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This Cosmetics Company Just Admittedly Used Digital Blackface


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Hello internet friends. I'm Nicole, a veteran makeup artist, clothing designer AND THE MOST APPALLED PERSON ON THE INTERNET. Anyone who's seen my Instagram knows that I am obsessed with liquid lips and as an indie brand owner, I like to support other indie brands. HOWEVER ONE THING I DO NOT SUPPORT? DIGITAL BLACKFACE. I'm sure you're asking yourself UH NICOLE WHERE ARE YOU PULLING THIS FROM WHAT IN SEPHORA'S GOOD NAME IS DIGITAL BLACKFACE? Let's look at the last week.

This past week, D. Benoît Cosmetics posted this image of their Matte Liquid lipstick, Perfection

D. Benoît Cosmetics / Via

They also posted this photo, showing Perfection on a darker skin tone.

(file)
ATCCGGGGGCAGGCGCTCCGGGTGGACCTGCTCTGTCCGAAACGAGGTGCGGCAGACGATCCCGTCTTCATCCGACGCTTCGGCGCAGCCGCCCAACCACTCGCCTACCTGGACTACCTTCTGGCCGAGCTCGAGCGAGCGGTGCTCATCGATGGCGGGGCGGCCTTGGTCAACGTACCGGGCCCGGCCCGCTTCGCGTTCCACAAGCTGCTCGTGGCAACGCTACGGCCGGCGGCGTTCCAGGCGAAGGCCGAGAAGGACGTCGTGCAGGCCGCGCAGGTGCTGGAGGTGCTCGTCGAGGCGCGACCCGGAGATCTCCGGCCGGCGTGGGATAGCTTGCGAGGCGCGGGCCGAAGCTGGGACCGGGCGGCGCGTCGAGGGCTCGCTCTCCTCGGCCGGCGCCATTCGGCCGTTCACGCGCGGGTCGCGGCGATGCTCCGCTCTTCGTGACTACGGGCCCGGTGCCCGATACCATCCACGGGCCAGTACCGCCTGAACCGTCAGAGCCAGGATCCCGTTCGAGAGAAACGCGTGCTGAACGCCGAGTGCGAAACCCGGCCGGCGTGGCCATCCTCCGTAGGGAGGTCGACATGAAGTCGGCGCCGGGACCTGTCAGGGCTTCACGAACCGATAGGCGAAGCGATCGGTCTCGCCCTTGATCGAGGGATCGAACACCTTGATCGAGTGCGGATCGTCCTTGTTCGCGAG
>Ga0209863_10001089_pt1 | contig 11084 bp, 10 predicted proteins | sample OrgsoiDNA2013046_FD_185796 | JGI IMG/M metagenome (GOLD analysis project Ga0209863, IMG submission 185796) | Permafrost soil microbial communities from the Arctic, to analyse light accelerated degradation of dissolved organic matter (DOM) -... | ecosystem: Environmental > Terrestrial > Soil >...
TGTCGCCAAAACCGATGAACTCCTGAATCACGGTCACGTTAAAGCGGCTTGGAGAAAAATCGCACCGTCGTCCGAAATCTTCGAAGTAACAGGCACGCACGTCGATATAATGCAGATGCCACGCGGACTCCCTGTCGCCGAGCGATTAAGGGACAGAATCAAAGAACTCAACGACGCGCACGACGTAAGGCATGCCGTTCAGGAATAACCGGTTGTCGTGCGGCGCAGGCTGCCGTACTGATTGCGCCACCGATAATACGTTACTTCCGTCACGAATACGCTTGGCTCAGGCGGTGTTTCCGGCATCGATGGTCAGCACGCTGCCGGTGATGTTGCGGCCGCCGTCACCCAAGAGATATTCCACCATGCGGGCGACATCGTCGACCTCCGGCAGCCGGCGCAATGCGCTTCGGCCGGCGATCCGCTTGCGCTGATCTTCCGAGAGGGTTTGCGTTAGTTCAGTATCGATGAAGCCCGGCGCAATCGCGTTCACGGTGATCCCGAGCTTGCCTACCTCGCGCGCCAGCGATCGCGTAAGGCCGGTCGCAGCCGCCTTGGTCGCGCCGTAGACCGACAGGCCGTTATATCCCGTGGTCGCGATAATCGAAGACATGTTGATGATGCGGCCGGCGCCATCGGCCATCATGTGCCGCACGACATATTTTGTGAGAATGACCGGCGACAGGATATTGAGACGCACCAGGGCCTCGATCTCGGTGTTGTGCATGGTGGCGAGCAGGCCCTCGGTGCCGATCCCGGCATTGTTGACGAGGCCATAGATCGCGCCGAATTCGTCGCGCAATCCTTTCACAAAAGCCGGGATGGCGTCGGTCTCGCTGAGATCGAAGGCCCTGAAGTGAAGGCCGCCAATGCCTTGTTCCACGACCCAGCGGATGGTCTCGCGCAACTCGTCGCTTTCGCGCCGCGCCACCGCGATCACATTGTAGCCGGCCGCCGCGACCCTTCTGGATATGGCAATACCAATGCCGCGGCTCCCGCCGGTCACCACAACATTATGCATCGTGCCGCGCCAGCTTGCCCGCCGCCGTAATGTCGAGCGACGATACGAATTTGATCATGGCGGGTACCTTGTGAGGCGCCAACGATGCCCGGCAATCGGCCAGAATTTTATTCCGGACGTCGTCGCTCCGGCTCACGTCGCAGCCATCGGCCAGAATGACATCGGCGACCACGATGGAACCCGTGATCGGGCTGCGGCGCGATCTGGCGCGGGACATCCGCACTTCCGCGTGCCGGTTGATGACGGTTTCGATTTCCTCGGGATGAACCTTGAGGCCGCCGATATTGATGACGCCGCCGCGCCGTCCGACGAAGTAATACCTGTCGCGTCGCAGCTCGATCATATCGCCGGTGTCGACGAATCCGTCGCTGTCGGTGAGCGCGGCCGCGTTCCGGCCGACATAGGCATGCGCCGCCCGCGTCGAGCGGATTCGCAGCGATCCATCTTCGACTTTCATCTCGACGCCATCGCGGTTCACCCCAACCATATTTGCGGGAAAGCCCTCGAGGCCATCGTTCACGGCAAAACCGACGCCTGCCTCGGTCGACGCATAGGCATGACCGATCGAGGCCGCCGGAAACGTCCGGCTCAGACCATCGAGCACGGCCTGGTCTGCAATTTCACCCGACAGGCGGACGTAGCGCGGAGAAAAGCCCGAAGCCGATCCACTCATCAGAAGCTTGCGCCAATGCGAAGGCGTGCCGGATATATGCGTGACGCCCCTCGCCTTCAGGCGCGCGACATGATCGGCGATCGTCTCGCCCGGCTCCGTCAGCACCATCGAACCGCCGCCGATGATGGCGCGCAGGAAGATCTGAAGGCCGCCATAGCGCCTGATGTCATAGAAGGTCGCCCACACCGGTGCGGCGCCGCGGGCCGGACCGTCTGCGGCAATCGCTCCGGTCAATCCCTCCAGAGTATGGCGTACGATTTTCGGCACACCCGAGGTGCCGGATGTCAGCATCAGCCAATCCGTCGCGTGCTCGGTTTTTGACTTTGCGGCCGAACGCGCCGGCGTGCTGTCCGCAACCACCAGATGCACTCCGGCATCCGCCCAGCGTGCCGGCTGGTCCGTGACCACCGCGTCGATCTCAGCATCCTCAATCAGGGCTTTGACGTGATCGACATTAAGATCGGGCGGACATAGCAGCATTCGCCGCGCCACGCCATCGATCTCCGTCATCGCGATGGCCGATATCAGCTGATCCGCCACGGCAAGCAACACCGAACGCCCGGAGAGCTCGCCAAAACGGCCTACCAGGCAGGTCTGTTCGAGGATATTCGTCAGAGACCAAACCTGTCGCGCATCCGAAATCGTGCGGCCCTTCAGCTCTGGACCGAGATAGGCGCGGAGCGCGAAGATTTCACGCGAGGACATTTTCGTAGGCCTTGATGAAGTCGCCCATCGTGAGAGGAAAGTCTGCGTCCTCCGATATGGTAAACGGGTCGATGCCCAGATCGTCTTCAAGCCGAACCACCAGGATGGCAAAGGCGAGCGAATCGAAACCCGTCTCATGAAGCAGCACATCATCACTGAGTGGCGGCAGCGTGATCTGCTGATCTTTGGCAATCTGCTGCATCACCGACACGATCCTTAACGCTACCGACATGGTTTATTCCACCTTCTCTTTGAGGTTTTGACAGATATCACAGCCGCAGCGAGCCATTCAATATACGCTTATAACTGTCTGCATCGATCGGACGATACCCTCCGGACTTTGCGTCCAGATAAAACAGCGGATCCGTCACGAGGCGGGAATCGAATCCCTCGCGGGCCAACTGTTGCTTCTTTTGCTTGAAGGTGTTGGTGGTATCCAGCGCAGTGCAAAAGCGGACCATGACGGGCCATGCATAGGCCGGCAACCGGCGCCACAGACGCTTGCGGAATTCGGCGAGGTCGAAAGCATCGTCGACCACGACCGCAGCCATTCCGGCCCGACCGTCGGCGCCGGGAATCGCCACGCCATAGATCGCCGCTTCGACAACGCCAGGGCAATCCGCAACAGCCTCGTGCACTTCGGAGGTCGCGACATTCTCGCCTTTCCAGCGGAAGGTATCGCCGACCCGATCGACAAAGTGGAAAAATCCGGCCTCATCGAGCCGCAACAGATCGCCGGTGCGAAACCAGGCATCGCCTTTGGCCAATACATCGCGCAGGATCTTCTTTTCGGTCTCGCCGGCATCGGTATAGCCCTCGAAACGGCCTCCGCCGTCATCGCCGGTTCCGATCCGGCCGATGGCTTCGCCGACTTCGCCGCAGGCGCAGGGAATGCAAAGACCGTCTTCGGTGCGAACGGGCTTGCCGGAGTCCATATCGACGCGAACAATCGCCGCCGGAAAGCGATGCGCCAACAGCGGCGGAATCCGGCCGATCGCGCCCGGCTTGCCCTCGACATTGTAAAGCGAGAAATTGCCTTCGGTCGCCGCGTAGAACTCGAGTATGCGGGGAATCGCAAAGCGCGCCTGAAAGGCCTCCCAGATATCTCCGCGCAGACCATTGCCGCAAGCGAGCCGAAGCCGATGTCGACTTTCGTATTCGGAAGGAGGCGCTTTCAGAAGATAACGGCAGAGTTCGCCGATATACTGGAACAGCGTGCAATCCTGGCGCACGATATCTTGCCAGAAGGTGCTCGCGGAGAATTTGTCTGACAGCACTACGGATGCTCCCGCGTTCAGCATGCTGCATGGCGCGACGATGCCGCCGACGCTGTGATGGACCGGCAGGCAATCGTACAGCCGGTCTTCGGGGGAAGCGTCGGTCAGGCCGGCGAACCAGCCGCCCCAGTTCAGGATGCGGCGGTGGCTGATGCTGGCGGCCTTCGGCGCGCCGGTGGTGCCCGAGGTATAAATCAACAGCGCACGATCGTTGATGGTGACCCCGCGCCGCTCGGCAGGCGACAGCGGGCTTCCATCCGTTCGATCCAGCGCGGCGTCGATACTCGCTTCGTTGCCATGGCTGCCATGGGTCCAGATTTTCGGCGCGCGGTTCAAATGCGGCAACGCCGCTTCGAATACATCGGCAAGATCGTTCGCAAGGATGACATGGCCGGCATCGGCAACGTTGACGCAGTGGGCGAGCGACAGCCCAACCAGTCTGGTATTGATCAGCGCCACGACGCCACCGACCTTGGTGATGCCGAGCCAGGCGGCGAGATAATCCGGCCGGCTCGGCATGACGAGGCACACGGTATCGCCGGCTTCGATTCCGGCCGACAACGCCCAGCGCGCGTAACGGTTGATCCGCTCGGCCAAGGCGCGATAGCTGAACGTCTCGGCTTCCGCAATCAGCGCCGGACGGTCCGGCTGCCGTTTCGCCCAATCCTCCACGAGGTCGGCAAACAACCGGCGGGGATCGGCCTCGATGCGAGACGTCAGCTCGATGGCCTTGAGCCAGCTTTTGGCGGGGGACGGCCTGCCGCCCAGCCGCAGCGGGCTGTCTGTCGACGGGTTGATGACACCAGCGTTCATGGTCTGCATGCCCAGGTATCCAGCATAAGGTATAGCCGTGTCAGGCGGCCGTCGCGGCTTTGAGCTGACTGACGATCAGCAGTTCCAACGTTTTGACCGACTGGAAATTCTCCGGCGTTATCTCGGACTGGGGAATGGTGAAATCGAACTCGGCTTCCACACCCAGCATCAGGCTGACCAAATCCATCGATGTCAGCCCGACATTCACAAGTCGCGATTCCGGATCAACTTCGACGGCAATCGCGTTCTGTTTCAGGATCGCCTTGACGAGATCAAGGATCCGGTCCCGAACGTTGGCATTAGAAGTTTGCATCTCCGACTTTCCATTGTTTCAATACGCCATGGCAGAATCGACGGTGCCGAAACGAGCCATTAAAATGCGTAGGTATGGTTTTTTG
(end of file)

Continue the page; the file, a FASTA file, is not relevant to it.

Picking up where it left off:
D. Benoît Cosmetics / Via

On first glance, the photos are different. One model is a light skin tone and one is a darker skin tone. HOWEVER... If you looks closely, those two images are the same, just digitally altered, making 2017 the year that digital blackface became a thing.

When confronted by Instagram user Anyarose1, D. Benoît did not deny the editing of the skin tone.

@anyarose1 / Via

Besides the fact that this brand shows blatant disrespect as well as a clear agenda of not being inclusive to all... as a makeup artist this dumbfounds me.

Every person no matter the shade of their skin has undertones: lighter skin tones have different undertones than darker and vice versa. Photoshopping a lip color on a different skin tone or in this case, photoshopping a different skin tone on a model is borderline false advertising since that's not the way that color will pull on a darker skin tone.

MORAL OF THE STORY: It's 2017. With brands such as Fenty Beauty and Colourpop changing the game, along with a plethora of beautiful makeup artists of every size and skin tone, there's NO reason for things like digital blackface to occur.

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